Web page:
As Alison White sips tea at a café in the shadow of St Paul’s Cathedral, huddling in her green coat against the early spring chill, she looks like any other visitor enjoying an afternoon in London. But this trip marks one of the first occasions in two decades that the 52-year-old has had a day – or even an hour – to herself. Her son, Louis, who has cerebral palsy and learning difficulties after suffering brain damage at birth, has turned 21 and received funding to attend a residential educational college.
He’s in his second term, and Alison White is finally “coming up for air”.“I feel like I’m looking at things I haven’t seen for 20 years,” she says, holding her mug of mint tea. “A bit like I’ve been in some time machine and popped up and things are different.”
Her life of 24-hour care – helping Louis with everything from chewing his food to using the lavatory, stopping him compulsively thwacking his forehead against hard surfaces, managing his severe allergies, enduring little sleep because of his nightly distress – is chronicled with painful honesty in her recent memoir, Letter to Louis.
The book is both a lament and a battle cry. It describes navigating a state system that is stacked against anyone attempting long-term care for a loved one. “We felt like we were in the dark, going nowhere,” White says, recalling particular ire at a “speech therapist who thought we were deluded and didn’t recognise that Louis was trying to communicate with us”.
We are also introduced to the Glasgow midwife who dismisses what will later prove to be White’s symptoms of pre-eclampsia, the condition that brings Louis into the world eight weeks early by Caesarean and damages his brain; the teachers who ignore him falling from his walking frame; the occupational therapist from the council who insists he wipe his own bottom, forcing his parents to demonstrate, desperately and humiliatingly, that he cannot.
“You’re so exhausted as a parent, you don’t really know what’s out there for you,” Alison White says. “You have to be very, very vocal and pushy, and you’re not able to because you’re so busy with the caring role.”
It wasn’t until Louis was six that White and her husband, Greg, received the results of a scan showing the boy had severe brain damage. Until then, they were told, “your son will go to a normal school” and to “wait and see” regarding his progress. They had two more children, both of whom swiftly overtook their older brother, physically and mentally.
White remembers feeling “completely jaded” when the family took Louis, aged six, to see a music therapist, provided by a charity. “All sorts of people come up to you claiming miracle cures.”
But in one of his early sessions, a pianist sang Louis a welcome song – and he sang his first word back: “Today!”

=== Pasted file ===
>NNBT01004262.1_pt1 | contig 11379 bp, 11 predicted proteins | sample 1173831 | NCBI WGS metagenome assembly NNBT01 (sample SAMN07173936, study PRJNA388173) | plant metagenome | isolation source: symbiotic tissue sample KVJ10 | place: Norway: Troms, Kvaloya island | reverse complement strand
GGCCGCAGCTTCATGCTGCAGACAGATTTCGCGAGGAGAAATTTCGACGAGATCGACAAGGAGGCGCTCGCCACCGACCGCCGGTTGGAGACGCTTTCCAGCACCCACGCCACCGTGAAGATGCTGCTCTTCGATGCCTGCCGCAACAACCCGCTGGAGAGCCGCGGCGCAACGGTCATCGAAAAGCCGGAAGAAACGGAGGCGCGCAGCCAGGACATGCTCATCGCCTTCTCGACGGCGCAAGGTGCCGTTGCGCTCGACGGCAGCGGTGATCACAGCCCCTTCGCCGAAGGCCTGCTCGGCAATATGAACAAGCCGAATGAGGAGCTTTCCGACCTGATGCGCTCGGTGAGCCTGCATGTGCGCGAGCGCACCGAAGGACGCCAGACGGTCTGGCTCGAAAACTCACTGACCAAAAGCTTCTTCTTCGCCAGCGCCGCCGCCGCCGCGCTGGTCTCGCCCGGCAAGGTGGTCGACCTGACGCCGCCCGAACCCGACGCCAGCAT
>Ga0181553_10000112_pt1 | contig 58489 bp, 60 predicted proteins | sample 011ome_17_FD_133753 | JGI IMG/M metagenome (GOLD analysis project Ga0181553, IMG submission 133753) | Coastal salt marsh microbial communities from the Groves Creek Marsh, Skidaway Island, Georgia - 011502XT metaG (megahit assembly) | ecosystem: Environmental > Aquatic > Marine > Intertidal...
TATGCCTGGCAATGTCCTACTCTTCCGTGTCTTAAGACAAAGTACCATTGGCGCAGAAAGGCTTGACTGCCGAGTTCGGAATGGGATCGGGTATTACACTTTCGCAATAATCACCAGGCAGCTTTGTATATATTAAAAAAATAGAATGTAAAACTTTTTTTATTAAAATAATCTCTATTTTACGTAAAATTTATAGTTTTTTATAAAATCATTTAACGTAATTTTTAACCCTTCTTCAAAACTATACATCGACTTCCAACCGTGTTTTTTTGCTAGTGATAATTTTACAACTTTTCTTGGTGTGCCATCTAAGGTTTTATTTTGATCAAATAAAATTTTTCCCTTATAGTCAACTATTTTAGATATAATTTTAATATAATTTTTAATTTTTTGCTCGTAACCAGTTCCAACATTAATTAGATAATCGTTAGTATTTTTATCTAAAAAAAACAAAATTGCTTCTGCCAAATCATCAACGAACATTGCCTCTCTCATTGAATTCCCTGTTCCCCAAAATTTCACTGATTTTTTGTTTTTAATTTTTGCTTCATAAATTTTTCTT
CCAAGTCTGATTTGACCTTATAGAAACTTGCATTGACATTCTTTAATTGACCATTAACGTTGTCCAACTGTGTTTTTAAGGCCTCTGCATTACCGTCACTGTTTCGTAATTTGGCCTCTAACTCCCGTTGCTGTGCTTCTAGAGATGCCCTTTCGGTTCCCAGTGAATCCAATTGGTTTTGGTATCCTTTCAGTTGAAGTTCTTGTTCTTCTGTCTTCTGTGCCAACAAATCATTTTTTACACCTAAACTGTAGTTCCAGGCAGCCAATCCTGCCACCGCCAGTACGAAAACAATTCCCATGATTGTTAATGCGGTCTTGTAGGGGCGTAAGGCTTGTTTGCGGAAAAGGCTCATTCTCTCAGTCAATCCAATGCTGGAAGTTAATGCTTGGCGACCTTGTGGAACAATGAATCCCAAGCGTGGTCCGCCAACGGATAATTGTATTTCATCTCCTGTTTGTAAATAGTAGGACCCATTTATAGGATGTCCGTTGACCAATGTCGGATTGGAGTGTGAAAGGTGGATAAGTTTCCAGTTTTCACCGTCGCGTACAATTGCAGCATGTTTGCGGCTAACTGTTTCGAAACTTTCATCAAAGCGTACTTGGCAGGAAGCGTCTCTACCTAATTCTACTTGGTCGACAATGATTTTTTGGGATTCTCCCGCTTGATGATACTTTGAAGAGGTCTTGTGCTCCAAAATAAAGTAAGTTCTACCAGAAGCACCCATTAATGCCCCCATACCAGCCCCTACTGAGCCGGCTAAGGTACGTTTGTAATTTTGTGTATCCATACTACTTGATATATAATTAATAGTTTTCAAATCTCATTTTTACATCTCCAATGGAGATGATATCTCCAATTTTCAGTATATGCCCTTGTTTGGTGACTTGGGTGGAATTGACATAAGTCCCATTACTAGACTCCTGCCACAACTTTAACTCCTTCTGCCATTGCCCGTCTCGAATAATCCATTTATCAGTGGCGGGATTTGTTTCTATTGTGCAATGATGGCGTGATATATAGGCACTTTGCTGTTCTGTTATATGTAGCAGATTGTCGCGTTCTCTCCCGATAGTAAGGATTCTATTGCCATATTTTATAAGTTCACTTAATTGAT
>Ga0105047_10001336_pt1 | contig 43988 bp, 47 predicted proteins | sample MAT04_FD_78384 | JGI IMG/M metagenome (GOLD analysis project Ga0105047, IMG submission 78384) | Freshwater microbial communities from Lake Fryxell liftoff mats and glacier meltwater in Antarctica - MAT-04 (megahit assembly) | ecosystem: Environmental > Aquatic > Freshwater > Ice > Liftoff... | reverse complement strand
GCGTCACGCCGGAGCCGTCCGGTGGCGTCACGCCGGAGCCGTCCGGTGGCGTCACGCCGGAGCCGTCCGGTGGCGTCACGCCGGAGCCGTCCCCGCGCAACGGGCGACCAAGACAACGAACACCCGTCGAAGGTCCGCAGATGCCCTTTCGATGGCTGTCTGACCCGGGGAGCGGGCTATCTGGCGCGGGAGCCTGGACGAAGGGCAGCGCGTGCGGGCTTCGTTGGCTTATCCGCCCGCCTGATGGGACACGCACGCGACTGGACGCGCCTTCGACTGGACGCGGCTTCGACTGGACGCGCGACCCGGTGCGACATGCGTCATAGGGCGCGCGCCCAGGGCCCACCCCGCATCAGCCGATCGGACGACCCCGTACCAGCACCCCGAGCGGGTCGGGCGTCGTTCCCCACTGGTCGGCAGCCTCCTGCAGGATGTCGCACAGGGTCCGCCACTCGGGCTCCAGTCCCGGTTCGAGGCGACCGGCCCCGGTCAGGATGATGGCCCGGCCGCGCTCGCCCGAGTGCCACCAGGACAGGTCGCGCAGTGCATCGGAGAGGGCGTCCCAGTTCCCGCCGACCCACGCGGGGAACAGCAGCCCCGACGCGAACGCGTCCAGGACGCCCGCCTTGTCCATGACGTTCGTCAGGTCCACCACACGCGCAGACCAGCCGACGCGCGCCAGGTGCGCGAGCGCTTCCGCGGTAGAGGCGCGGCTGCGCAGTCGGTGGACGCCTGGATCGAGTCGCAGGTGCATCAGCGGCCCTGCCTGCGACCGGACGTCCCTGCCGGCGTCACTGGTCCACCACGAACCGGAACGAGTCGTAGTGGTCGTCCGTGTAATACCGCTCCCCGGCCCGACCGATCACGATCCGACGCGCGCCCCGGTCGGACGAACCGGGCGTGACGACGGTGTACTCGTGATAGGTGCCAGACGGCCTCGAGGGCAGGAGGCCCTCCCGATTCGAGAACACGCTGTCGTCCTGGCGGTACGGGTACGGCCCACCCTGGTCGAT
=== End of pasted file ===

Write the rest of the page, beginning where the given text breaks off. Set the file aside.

“The point when he was actually able to speak, that was quite incredible,” White recalls. “He could tell us what it was he was thinking and feeling. A lot of his behaviour was linked to frustration [from being unable] to communicate… it’s fascinating. What I’ve learned is as human beings, we all desire the same thing, whatever your circumstances: you want to form friendships.”
Music was an introduction to Louis’s personality. He’s pitch perfect and plays the piano, guitar, euphonium and didgeridoo (one birthday, he demanded a long-necked Persian instrument called a tambura – “That’s not a tambura!” he yelled in disappointment when presented with a sitar).
White remembers a respite worker offering to take Louis to a concert, and her son’s reluctance when she suggested she could accompany him. “Horror went on his face,” his mother says, laughing. “That actually was a wonderful moment as a mother – that natural thing of being able to grow up. You want to have that separation from your parents when you get to your late teens.”
By the time Louis was nearly 18, the family had seen five social workers in eight months, so often were they leaving their jobs. The fifth one told them the direct payments and respite days (a meagre fortnightly, then eventually weekly: one day and night) to which they’d been entitled would stop after his 18th birthday.
“There’s nothing for adults,” they were told. “There used to be, but it’s all been cut.”
With no social worker available to help them “transition” into the adult social care system, the family was alone. “It was shocking,” White recalls, her eyes betraying her anger. “There was nothing provided for us.”
When Louis was first denied respite care at the age of 12, White’s husband threatened to leave, so great was the strain on their marriage. “You focus on what the child needs first,” White says, shrugging. “That’s hard on an adult relationship, without a doubt. But there was nothing we could do about it.”
They had come close to splitting up before, when Louis was three and they didn’t know the cause of his problems. Describing this moment in the book, White imagines jumping from a cliff with her son in her arms.
Greg stayed, but will not read his wife’s memoir. One has the impression that both parents are traumatised.
“I hope if people read the book they’ll realise you just can’t make cuts in that area at all,” White says. “For our society, it’s important there’s care for the weak and vulnerable, and people who don’t have a voice.”
“Letter to Louis” is published by Faber & Faber